No one can build his security upon the nobleness of another person.
—Willa Sibert Cather
Six young men from the Woodridge Ward, Naperville Illinois Stake, received their Eagle Awards in a combined court of honor last fall. At this time they became the largest number of boys ever to receive the Eagle Award at the same time in Illinois’ Two Rivers Council. Those who earned the awards were Mark Benner, Michael Jacobazzi, Robert Jacobazzi, Gary Lund, Steve Saatkamp, and Charles Worlton. To achieve the Eagle rank, each young man earned six skill awards and at least 21 merit badges; served in troop leadership positions; and planned, organized, and directed a service project involving toys for a nursery, painting fire hydrants, collecting clothes for charity, placing genealogy packets in local libraries, painting house numbers on curbs, or doing yard work for a member who had suffered a heart attack. The six new Eagles join three other Eagle Scouts in the Woodridge Ward, all of whom have been guided in the Scouting program by Scoutmaster Don Benner, a Scouting veteran of 20 years.
by Jean Taylor
“At first, Sam was hesitant and quite dependent upon the other deacons when passing the sacrament. But the quorum members rallied around him and gave him a lot of help—a hand on his shoulder, a gentle nudge. Now, due to the supportive attitude of the other deacons, Sam is very eager and confident about passing the sacrament and fulfilling his other duties.” This was the comment made by Dale Peterson, second counselor in the bishopric of the Camarillo Second Ward, Camarillo California Stake.
Sam’s Scoutmaster, Burl Bushman, told about a game recently played by the Scouts where Sam led the troop members to victory. “We turned out the lights and threw out a tennis ball. The Scouts had to catch it and run down and touch the opposite wall to score a point for their team. Since Sam, who is blind, always plays in the dark, he excelled at this sport.”
Shortly after Sam was brought home from the hospital to be adopted by the Burton D. Bushman family, it was discovered he was blind. Medical specialists also suspected brain damage extensive enough to affect his hearing and mental development. But after he was administered to, it soon became apparent that Sam’s hearing was normal and his intellect keen.
Some of his hobbies include swimming, bike riding, hiking, moped riding, skate boarding, Scouting, doing flips on the trampoline, and playing the trumpet. He earns mo trumpet. He earns money by vacuuming the family cars and putting doorknobs on cabinets built by his contractor father. At school he attends two braille classes and studies with other visually handicapped students.
When Sam was young, his greatest wish was to be able to see. Now he realizes that his condition is only for this life and that it needn’t stop him from achieving any worthwhile goal he desires.
by Sally T. Taylor
A dance festival? Sharon Leo had never seen one, and now she was invited to dance in one. An 18-year-old nonmember living in central Utah, Sharon had been around Mormons all of her life. Now her friend Jolynne Taylor of the Orem Utah Sharon West Stake had asked Sharon to join her in a five-stake dance festival to be held in the huge BYU Marriott Center. With reservations, Sharon accepted.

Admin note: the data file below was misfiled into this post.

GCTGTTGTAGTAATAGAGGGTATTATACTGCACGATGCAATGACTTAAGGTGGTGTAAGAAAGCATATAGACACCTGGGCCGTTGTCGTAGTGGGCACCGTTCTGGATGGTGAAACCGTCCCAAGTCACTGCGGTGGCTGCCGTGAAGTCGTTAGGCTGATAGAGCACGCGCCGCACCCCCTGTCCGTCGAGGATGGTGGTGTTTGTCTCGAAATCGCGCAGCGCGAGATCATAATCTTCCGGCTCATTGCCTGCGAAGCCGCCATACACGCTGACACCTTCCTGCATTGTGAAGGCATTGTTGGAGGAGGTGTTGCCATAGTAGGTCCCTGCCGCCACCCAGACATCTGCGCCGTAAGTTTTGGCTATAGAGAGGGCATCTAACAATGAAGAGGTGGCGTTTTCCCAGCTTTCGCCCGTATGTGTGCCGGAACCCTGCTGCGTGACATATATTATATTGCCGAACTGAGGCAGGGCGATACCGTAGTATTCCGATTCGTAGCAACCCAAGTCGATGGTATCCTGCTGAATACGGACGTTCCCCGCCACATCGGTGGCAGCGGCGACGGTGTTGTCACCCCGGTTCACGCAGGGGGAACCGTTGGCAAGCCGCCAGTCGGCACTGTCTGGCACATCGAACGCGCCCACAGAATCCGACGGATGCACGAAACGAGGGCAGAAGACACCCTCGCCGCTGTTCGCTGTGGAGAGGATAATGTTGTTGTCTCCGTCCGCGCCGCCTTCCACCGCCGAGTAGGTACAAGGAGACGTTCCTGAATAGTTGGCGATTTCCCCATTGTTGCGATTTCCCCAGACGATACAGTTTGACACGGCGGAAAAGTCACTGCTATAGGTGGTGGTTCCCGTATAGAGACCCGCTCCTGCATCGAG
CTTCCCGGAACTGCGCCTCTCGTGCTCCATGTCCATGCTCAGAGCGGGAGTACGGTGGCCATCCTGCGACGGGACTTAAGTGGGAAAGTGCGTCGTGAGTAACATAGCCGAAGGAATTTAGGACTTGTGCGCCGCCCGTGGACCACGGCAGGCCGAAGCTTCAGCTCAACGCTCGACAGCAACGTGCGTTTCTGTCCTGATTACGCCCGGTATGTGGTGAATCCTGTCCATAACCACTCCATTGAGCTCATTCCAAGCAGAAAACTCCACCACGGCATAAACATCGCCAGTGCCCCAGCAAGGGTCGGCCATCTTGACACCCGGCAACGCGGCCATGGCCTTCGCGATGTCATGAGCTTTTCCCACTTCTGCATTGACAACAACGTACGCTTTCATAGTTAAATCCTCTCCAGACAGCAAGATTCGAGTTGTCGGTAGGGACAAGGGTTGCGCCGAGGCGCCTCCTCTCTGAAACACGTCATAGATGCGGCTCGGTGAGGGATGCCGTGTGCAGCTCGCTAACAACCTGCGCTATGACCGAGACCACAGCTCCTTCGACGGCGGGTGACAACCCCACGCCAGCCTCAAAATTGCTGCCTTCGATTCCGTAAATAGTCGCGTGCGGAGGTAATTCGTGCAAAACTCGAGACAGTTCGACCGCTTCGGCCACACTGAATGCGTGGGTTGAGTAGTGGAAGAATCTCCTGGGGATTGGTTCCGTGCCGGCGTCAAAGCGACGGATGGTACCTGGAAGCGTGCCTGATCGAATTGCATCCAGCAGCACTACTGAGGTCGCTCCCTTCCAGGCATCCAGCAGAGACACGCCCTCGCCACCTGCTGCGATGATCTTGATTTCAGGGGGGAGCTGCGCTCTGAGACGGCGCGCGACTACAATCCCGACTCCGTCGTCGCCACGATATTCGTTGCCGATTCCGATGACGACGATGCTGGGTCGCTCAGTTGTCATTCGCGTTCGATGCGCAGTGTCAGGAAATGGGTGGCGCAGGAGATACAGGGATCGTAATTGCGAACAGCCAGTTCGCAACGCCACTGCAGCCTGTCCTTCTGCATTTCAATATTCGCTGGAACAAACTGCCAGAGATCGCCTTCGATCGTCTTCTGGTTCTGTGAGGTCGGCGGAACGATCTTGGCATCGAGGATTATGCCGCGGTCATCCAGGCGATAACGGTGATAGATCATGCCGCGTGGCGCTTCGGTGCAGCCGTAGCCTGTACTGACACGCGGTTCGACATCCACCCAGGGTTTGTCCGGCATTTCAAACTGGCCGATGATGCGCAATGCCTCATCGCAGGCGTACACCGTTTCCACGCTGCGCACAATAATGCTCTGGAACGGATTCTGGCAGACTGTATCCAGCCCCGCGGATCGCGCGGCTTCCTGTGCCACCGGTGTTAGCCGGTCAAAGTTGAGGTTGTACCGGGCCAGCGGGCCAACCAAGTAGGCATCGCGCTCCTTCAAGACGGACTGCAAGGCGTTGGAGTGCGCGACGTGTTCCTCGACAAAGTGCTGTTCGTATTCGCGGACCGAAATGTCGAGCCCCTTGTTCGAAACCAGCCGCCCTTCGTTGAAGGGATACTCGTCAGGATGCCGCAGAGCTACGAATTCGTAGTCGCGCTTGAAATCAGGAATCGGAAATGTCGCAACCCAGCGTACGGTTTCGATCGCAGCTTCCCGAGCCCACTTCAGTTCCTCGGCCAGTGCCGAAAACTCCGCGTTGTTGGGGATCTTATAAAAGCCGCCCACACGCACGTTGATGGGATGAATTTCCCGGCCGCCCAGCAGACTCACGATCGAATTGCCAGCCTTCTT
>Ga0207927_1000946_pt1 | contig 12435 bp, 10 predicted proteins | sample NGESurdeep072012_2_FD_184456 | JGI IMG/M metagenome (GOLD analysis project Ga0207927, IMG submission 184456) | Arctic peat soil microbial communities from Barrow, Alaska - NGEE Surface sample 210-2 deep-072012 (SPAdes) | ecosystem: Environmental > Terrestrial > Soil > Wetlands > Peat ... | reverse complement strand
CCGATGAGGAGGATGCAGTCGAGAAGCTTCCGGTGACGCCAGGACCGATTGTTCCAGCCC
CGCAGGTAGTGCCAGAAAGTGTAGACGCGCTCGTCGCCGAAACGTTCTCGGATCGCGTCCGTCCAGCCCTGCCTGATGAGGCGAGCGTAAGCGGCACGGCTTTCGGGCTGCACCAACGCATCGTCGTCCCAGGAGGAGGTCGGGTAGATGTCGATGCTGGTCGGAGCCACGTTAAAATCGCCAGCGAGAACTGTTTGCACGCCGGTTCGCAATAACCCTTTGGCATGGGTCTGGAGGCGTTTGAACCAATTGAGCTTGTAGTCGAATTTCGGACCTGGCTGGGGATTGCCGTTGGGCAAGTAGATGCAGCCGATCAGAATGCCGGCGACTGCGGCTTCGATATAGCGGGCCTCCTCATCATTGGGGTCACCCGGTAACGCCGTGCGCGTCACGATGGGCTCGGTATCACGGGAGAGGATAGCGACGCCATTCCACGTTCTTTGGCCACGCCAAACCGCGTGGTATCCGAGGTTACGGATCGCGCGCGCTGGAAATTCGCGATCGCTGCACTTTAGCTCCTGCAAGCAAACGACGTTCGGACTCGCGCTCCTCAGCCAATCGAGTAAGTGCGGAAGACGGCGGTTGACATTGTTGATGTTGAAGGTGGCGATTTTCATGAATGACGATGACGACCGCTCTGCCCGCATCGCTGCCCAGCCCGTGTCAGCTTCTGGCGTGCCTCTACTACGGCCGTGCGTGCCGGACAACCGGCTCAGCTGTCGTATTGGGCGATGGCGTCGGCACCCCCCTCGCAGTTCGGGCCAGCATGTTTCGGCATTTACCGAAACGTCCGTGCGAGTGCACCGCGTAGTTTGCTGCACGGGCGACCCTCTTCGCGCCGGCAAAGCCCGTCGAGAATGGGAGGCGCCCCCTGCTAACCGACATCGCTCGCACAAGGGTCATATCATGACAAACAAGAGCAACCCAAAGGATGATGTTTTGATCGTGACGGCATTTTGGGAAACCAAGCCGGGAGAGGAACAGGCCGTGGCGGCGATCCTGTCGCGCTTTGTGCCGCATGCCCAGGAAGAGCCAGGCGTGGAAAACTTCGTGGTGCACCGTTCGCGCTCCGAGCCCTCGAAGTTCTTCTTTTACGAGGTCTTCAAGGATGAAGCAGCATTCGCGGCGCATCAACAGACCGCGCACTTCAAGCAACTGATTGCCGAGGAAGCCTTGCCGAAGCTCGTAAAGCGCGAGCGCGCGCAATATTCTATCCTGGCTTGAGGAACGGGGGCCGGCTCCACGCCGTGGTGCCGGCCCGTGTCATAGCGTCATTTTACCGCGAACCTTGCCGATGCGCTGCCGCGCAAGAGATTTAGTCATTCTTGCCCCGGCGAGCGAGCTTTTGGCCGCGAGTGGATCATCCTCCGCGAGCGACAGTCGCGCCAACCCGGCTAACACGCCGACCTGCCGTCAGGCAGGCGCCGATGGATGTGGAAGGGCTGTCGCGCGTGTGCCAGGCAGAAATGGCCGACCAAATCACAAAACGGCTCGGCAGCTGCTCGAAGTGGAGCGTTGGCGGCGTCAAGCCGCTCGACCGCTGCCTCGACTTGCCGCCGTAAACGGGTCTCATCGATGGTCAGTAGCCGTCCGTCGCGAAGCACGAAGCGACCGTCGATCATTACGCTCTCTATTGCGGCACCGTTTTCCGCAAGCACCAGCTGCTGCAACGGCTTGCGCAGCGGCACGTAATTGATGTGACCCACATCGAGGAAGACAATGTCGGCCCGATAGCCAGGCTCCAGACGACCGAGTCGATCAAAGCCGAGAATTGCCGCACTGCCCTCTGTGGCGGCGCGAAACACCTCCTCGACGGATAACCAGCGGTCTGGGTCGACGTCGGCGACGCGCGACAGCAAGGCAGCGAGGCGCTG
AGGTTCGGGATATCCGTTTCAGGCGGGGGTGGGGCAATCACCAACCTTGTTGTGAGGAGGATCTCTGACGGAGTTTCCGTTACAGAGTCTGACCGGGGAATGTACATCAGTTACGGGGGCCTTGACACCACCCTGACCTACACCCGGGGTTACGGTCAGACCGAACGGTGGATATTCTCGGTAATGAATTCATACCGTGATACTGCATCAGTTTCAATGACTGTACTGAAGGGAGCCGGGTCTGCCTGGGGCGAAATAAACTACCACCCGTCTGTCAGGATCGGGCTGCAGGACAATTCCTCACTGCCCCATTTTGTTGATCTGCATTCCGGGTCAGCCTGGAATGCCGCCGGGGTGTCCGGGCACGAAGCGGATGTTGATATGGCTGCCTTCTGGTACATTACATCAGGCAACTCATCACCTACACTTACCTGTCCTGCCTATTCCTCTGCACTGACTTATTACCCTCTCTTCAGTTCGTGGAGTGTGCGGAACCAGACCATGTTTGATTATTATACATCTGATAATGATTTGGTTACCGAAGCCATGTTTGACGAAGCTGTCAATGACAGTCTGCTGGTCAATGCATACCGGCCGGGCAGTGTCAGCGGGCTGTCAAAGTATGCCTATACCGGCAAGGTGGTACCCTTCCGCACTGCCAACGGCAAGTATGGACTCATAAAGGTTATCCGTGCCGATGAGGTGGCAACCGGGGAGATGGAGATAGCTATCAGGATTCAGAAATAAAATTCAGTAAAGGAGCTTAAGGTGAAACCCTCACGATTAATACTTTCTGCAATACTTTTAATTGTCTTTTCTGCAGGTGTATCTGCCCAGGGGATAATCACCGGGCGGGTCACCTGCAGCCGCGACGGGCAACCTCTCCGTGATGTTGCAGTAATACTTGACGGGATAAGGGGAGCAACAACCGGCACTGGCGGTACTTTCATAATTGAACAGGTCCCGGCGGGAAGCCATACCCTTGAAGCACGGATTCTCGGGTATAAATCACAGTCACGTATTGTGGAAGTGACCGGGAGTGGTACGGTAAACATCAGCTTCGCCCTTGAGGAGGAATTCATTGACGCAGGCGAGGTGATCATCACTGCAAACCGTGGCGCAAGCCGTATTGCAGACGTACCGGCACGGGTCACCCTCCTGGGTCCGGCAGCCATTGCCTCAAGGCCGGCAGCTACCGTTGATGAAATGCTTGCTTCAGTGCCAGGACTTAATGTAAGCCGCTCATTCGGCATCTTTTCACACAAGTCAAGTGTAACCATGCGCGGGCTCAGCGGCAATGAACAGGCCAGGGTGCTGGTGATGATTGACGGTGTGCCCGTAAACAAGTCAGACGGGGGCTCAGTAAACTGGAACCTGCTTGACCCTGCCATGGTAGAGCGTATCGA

Rehearsals occupied every Saturday morning for months as Sharon found herself practicing square dances, Swiss polkas, disco numbers, karate exercise numbers, Greek line dances, the English quadrille (her specialty), and many other dances with 600 fathers, mothers, young adults, teens, and children. Sharon’s view of Mormonism began to expand as she met new people and made more friends.
While the entire cast struggled to learn dances together, the rehearsals didn’t all go smoothly. Mary Kay Kelly, 14, of the Orem Utah South Central Stake, remembered, “We never could get the Danish dance to work right—but the last night we had a prayer and it went perfectly.”
Then there were the costumes to make. While Sharon was struggling to put in a zipper and get the length of her costume correct, others were also sewing like crazy—especially where whole families were participating. Cori Dawn Anderson, 16, of the Orem Utah Sharon West Stake, commented, “Being in the dance festival as a whole family was a good experience. The hardest part was making seven costumes in two weeks. But with everyone helping and sewing in their spare time, we got them all finished. It was really fun, and despite all the work, it was worth it.”
During the rush of practices and costume making, Sharon Leo began taking the missionary discussions.
As Sharon grew in gospel knowledge, the dance festival grew in excitement among its participants. Bishops, stake presidents, and high council members responded to the challenge to participate and brought their families. Miriam Abegg, 17, whose father is on the Orem Utah West Central Stake high council said, “The dance festival was fantastic! I could feel that the Lord’s Spirit was with us during our performance. And I enjoyed practicing with my family. It helped me to see my dad with different eyes—enjoying square dancing, whirling and throwing my mom and us kids up in the air. It was a lot of work, but it was fun to work with other people—especially my own family, even though my brother did drop me on the floor one time.”